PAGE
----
Many products bear out the old adage, Necessity is the Mother of Invention, and this also proved true for new 3D Printing service MakeXYZ. Founder Nathan Tone wanted to 3D Print something pretty simple. The Austin computer professional and designer had an idea for a practical light switch with a hook that allowed him to come in, turn on the lights and drop his keys in a convenient location all at the same time.
So Nathan garnered his CAD skills, created a design and shipped it off to one of the popular 3D printing services. A full month later he got the cool switch plate back. That started him thinking about how to cut that lead-time. “I’m really all about helping people make stuff,” says Nathan and “I knew other people had to be frustrated with slow delivery from distant manufacturers. Local production came immediately to mind as a solution.”
While many are calling MakeXYZ the AirBnB of 3D printing, Nathan sees it as operating in the “intersection of 3D printing and Collaborative Community. There are so many people with excess cycles, it just makes sense to create a place where that excess capacity is utilized.”
Of course, MakeXYZ is actually a textbook example of crowdsourcing. As described in the landmark book of the same name by Jeff Howe, one of crowdsourcing’s main elements is to harness excess capacity. In some cases it’s an extra space to rent, and in the MakeXYZ case it’s a 3D Printer’s idle time.
From an ecological perspective, of course, sourcing a 3D Printer locally eliminates shipping and the associated use of fossil fuels to get it there. The elimination of shipping fees for expedited delivery more than offset the 5% fee paid to MakeXYZ. In many cases, the customer can arrange to pick up their part themselves, getting them in their hands even faster.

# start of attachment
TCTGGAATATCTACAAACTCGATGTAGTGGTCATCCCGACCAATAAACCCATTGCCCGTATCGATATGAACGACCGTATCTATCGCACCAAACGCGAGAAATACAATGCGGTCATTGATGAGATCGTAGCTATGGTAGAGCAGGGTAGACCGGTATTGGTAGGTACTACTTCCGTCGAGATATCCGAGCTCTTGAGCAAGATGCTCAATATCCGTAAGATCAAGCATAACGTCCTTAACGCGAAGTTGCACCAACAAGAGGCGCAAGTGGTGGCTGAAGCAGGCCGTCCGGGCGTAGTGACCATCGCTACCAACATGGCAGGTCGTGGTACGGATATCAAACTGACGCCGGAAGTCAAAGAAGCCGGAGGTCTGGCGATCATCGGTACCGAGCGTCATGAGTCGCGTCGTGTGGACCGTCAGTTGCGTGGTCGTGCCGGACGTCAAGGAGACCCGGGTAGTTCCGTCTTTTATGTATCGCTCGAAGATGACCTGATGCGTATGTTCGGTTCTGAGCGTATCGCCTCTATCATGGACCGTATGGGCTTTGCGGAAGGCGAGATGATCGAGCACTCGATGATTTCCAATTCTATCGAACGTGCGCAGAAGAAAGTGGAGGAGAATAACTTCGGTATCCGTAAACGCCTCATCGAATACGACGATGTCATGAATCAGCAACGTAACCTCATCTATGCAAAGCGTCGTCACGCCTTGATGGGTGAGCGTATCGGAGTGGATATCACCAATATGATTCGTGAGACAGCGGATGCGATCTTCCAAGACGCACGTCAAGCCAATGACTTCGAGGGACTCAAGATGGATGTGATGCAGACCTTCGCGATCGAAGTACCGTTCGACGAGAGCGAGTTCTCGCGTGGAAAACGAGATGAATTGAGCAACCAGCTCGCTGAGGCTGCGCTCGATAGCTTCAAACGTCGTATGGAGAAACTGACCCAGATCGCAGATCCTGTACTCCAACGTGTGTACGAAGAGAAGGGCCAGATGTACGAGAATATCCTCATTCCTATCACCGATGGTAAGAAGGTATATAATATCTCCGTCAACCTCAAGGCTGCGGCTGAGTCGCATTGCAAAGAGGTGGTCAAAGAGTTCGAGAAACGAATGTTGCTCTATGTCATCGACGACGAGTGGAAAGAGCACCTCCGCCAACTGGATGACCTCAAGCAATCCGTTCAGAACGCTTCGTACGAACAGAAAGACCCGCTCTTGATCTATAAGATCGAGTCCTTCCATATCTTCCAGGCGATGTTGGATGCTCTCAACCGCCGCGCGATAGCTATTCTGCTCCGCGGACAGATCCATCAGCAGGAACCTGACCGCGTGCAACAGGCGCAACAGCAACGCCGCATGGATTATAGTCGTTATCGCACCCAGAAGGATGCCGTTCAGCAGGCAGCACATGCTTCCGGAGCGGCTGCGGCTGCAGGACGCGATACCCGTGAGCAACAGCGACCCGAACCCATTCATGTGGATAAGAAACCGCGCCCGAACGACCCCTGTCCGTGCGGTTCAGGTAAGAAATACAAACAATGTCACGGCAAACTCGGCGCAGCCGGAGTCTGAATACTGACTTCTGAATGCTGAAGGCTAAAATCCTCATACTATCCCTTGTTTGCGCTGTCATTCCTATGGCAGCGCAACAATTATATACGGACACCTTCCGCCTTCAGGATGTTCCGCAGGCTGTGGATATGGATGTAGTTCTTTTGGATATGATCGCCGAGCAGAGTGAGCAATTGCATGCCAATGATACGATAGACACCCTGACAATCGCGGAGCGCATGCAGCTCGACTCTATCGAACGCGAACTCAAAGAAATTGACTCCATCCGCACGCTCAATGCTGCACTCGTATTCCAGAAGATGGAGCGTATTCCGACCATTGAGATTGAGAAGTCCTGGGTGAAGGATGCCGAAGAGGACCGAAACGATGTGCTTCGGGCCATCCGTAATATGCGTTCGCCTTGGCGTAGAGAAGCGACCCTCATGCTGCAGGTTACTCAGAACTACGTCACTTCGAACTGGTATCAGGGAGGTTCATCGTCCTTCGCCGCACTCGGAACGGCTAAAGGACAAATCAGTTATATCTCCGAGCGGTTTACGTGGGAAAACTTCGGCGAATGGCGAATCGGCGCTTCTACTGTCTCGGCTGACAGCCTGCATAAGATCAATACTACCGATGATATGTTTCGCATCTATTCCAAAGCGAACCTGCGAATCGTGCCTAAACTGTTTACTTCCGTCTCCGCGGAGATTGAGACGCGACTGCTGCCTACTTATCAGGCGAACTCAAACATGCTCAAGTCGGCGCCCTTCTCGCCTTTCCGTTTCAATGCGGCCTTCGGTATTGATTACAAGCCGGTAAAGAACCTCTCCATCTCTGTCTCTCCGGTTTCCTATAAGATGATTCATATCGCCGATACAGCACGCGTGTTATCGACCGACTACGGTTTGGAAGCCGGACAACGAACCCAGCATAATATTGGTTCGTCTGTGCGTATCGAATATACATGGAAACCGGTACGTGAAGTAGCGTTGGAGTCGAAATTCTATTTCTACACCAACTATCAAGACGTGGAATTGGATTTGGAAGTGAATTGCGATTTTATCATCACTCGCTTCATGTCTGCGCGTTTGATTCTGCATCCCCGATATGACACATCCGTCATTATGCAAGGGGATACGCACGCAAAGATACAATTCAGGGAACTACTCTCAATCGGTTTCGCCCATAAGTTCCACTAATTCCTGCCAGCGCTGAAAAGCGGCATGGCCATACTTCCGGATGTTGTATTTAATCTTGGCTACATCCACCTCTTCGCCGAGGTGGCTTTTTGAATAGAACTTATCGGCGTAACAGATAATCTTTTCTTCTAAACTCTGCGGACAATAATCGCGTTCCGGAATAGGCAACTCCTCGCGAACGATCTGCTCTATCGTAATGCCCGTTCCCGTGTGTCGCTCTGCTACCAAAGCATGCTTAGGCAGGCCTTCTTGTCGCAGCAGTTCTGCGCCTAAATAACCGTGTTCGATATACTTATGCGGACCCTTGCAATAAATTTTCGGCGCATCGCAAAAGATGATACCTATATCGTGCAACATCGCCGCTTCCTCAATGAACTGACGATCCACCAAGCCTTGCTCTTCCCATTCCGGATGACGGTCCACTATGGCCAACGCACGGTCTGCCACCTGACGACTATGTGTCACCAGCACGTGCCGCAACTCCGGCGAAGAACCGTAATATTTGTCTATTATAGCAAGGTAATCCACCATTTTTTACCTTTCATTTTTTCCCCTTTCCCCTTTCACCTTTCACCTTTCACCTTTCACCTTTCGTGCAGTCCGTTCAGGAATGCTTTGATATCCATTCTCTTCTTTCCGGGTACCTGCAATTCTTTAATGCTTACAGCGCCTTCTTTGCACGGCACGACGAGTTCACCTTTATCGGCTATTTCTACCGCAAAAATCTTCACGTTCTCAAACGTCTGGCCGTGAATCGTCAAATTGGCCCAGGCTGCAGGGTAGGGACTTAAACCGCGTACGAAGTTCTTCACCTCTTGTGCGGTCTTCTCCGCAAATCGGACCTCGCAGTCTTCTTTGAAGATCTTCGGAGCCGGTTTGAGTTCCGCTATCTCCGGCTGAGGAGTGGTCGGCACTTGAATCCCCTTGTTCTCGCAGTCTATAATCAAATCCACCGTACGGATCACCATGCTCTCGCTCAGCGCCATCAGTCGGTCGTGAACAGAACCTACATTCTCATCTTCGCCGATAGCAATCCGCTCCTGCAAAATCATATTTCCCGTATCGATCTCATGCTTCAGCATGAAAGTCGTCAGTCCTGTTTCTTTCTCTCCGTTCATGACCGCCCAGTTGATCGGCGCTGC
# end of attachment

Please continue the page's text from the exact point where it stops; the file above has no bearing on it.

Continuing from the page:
Nathan says that in a few months they have about 500 printers signed up all over the country. In looking at the location list online, there were printers in the obvious places like San Jose, CA and New York City. But it was cool to see people listed in smaller cities and towns like Mayville, MI and Collegeville, PA using everything from the MakerBot to a Printrbot Jr to the Stratasys Dimension Elite. The printer sets the price for the part, and MakeXYZ handles the payments for them. If the printer determines the files cannot be printed, the customer is refunded.
As with all digital manufacturing, getting files in a format printers can actually use is a challenge. Nathan says, “We’re looking to make that process easier for customers. Right now we only accept .stl files, but we’re working to expand that. I’d like to eventually be able to help designers go from conceptualization to CAD file.”
Right now MakeXYZ is internally funded. When asked what his goals are for the new venture, Nathan comes back to, “my goal has always been to help as many people as possible make things. MakeXYZ will get as big as it needs to be to make that happen.” My observation in business has been that companies whose goals are customer-centric tend to succeed which bodes well for a company that started trying to improve the customer experience for getting 3D printed parts.